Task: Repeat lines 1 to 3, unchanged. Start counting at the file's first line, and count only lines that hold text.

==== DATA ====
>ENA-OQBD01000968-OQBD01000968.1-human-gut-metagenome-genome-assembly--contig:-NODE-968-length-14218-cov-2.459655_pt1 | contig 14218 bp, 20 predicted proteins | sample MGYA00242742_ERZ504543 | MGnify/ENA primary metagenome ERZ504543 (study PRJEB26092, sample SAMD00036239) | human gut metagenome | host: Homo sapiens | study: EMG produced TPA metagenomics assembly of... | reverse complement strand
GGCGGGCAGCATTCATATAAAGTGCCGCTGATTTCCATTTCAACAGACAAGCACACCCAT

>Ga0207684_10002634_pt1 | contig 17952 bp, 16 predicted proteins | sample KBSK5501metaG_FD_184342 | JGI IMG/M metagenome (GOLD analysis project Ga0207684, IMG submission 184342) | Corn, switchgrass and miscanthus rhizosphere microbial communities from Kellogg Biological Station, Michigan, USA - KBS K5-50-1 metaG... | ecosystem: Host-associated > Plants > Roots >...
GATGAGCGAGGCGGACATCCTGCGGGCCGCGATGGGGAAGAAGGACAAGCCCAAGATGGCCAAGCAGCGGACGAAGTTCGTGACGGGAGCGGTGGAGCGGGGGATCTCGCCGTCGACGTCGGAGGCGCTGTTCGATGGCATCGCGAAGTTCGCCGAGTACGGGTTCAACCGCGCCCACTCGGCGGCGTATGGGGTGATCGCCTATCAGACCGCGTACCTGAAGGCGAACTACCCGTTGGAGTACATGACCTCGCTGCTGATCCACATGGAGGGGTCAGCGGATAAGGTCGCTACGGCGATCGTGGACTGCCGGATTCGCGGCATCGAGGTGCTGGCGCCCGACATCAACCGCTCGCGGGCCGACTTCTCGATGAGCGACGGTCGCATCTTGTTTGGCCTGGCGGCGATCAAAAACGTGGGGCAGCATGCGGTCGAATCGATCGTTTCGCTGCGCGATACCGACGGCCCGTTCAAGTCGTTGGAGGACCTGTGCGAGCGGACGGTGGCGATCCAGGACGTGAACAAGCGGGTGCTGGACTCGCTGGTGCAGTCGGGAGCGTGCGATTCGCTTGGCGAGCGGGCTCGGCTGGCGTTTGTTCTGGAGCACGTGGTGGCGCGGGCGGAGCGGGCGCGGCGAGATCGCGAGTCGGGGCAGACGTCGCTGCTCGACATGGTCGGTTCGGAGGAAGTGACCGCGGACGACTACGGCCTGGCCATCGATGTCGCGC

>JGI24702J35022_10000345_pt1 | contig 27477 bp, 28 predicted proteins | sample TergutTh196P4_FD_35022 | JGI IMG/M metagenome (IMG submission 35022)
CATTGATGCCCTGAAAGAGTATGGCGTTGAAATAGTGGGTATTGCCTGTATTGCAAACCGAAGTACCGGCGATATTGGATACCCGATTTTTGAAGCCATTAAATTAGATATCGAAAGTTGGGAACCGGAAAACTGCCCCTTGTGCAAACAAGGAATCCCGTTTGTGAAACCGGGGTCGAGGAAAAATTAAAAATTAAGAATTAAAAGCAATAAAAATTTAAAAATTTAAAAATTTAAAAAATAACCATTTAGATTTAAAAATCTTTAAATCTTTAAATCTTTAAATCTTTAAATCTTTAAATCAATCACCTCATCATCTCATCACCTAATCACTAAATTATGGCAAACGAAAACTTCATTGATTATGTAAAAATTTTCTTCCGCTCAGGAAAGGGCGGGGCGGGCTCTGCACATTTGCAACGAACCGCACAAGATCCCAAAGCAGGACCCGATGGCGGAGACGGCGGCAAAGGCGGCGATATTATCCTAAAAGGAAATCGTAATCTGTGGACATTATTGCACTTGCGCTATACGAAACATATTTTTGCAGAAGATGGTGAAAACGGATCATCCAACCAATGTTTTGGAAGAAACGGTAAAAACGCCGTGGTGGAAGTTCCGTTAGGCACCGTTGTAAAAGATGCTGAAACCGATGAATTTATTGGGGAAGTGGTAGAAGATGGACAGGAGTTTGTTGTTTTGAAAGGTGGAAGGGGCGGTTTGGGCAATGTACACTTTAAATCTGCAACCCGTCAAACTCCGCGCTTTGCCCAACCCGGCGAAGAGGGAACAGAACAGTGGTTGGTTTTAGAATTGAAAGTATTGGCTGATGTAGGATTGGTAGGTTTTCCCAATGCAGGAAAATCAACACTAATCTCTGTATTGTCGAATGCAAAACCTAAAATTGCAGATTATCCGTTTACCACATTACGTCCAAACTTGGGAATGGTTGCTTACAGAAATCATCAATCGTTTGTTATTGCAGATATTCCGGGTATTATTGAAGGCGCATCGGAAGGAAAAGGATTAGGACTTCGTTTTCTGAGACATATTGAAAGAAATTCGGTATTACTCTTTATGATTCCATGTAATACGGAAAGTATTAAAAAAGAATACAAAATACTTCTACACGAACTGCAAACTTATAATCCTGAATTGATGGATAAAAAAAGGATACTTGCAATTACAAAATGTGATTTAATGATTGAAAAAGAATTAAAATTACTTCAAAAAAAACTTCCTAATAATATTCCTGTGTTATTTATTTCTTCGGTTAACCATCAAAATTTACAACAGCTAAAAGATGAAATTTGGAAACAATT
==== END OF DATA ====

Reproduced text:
>ENA-OQBD01000968-OQBD01000968.1-human-gut-metagenome-genome-assembly--contig:-NODE-968-length-14218-cov-2.459655_pt1 | contig 14218 bp, 20 predicted proteins | sample MGYA00242742_ERZ504543 | MGnify/ENA primary metagenome ERZ504543 (study PRJEB26092, sample SAMD00036239) | human gut metagenome | host: Homo sapiens | study: EMG produced TPA metagenomics assembly of... | reverse complement strand
GGCGGGCAGCATTCATATAAAGTGCCGCTGATTTCCATTTCAACAGACAAGCACACCCAT

>Ga0207684_10002634_pt1 | contig 17952 bp, 16 predicted proteins | sample KBSK5501metaG_FD_184342 | JGI IMG/M metagenome (GOLD analysis project Ga0207684, IMG submission 184342) | Corn, switchgrass and miscanthus rhizosphere microbial communities from Kellogg Biological Station, Michigan, USA - KBS K5-50-1 metaG... | ecosystem: Host-associated > Plants > Roots >...